People don’t randomly select who they have children with. And that means an underlying assumption in research that tries to link particular genes to certain diseases or traits is wrong.
Just because a variant spreads faster, it doesn’t necessarily mean it has a higher R0.
We’d all like some answers. But uncertainty over how we count COVID cases is complicating the picture. Here’s what to expect in the days and weeks ahead.
Asking these four questions can help us identify good news when we see it, be more critical of news reports, or delay our judgement until we have more information.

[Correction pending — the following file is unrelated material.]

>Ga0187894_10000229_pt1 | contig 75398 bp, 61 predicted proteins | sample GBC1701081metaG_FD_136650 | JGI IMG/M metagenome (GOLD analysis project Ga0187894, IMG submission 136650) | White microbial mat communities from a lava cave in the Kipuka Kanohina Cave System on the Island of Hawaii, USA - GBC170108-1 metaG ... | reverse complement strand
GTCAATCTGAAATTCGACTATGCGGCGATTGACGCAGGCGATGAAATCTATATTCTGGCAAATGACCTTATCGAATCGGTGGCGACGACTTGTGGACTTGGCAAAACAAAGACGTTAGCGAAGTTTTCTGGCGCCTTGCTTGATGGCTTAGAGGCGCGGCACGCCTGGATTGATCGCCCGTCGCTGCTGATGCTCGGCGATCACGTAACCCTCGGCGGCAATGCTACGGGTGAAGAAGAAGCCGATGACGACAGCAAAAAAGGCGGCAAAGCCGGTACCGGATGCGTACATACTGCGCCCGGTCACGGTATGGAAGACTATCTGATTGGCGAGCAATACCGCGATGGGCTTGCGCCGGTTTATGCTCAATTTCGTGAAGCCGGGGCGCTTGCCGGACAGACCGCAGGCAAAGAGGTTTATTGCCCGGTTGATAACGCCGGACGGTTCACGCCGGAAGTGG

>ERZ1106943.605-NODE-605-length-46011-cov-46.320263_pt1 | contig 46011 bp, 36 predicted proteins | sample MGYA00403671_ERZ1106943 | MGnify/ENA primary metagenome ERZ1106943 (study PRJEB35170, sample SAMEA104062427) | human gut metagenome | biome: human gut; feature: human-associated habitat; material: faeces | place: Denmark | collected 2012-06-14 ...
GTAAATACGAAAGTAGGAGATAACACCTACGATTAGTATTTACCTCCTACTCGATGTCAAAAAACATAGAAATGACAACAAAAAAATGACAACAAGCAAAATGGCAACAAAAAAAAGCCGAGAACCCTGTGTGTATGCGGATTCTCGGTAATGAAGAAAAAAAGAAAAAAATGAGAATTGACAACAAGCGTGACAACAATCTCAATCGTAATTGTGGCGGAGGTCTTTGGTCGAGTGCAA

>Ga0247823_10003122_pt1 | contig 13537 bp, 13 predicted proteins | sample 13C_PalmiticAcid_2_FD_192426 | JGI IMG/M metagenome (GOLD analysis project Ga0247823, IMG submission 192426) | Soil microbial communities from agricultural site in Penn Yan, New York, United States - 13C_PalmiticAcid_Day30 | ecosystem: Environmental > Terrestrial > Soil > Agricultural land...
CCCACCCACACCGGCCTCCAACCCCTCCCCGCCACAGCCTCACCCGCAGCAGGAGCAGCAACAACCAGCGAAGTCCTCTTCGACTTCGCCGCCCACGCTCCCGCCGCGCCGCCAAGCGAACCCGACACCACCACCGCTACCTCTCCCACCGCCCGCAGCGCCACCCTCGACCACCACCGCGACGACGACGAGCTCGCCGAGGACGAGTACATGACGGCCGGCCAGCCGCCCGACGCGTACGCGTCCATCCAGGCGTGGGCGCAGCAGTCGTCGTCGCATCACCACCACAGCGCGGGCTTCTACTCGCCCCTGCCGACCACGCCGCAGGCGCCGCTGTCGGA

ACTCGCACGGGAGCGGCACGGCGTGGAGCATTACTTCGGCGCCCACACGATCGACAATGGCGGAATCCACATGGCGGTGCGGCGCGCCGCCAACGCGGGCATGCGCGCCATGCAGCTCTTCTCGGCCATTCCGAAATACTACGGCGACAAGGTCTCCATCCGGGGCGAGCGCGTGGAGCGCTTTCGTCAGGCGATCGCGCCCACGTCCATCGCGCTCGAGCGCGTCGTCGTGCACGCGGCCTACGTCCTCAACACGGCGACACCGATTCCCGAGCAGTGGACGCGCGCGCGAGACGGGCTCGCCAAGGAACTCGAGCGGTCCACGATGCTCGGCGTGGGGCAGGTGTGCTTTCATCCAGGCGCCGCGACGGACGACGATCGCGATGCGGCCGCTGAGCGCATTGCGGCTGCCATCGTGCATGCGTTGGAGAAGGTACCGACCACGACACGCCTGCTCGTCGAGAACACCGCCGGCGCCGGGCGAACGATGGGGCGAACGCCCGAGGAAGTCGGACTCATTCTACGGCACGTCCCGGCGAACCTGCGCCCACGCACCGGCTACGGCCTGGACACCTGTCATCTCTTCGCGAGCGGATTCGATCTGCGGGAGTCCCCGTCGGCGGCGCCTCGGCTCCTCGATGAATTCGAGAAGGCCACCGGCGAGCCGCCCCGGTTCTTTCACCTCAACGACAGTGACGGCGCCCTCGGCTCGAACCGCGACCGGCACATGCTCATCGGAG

The pandemic has exposed many of us to new statistical concepts, on the news, in everyday conversations and on social media. But how many are you getting wrong?
The COVID-19 death toll in the US is now over 130,000. What do 130,000 fatalities look like? A biostatistician provides some perspective.
An easy question, but a difficult answer.
We need to update models on death rates or introduce truly random testing to understand the true impact of the coronavirus.
A new tool that combines mortality risk factors across a big sample of the UK population can work out how middle-aged people compare.